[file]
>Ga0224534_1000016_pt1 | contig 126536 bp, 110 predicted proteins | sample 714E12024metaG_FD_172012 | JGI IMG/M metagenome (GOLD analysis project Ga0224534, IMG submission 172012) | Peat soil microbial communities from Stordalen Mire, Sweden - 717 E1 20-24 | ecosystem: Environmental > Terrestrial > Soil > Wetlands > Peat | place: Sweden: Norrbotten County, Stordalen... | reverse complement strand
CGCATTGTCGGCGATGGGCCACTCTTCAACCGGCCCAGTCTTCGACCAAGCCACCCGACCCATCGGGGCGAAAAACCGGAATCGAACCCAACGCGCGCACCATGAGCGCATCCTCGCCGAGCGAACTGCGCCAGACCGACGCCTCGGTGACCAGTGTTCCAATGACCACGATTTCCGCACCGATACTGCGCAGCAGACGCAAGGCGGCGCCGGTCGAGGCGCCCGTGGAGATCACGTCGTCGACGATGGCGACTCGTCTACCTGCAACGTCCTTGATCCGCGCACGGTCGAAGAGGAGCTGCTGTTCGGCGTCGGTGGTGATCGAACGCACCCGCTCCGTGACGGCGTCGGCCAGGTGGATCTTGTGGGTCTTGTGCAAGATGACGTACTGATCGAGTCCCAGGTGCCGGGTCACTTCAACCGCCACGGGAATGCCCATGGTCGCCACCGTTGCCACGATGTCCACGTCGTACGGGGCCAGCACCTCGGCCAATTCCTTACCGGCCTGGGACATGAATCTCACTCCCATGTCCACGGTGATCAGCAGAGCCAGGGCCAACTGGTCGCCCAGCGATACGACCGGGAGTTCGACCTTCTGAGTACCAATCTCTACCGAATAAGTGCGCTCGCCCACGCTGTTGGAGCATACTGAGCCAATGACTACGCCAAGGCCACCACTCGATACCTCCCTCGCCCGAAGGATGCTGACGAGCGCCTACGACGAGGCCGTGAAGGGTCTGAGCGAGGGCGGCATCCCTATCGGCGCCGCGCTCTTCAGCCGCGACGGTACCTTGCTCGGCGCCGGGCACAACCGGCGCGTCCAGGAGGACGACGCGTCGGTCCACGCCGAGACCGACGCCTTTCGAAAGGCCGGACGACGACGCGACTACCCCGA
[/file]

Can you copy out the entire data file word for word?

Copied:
>Ga0224534_1000016_pt1 | contig 126536 bp, 110 predicted proteins | sample 714E12024metaG_FD_172012 | JGI IMG/M metagenome (GOLD analysis project Ga0224534, IMG submission 172012) | Peat soil microbial communities from Stordalen Mire, Sweden - 717 E1 20-24 | ecosystem: Environmental > Terrestrial > Soil > Wetlands > Peat | place: Sweden: Norrbotten County, Stordalen... | reverse complement strand
CGCATTGTCGGCGATGGGCCACTCTTCAACCGGCCCAGTCTTCGACCAAGCCACCCGACCCATCGGGGCGAAAAACCGGAATCGAACCCAACGCGCGCACCATGAGCGCATCCTCGCCGAGCGAACTGCGCCAGACCGACGCCTCGGTGACCAGTGTTCCAATGACCACGATTTCCGCACCGATACTGCGCAGCAGACGCAAGGCGGCGCCGGTCGAGGCGCCCGTGGAGATCACGTCGTCGACGATGGCGACTCGTCTACCTGCAACGTCCTTGATCCGCGCACGGTCGAAGAGGAGCTGCTGTTCGGCGTCGGTGGTGATCGAACGCACCCGCTCCGTGACGGCGTCGGCCAGGTGGATCTTGTGGGTCTTGTGCAAGATGACGTACTGATCGAGTCCCAGGTGCCGGGTCACTTCAACCGCCACGGGAATGCCCATGGTCGCCACCGTTGCCACGATGTCCACGTCGTACGGGGCCAGCACCTCGGCCAATTCCTTACCGGCCTGGGACATGAATCTCACTCCCATGTCCACGGTGATCAGCAGAGCCAGGGCCAACTGGTCGCCCAGCGATACGACCGGGAGTTCGACCTTCTGAGTACCAATCTCTACCGAATAAGTGCGCTCGCCCACGCTGTTGGAGCATACTGAGCCAATGACTACGCCAAGGCCACCACTCGATACCTCCCTCGCCCGAAGGATGCTGACGAGCGCCTACGACGAGGCCGTGAAGGGTCTGAGCGAGGGCGGCATCCCTATCGGCGCCGCGCTCTTCAGCCGCGACGGTACCTTGCTCGGCGCCGGGCACAACCGGCGCGTCCAGGAGGACGACGCGTCGGTCCACGCCGAGACCGACGCCTTTCGAAAGGCCGGACGACGACGCGACTACCCCGA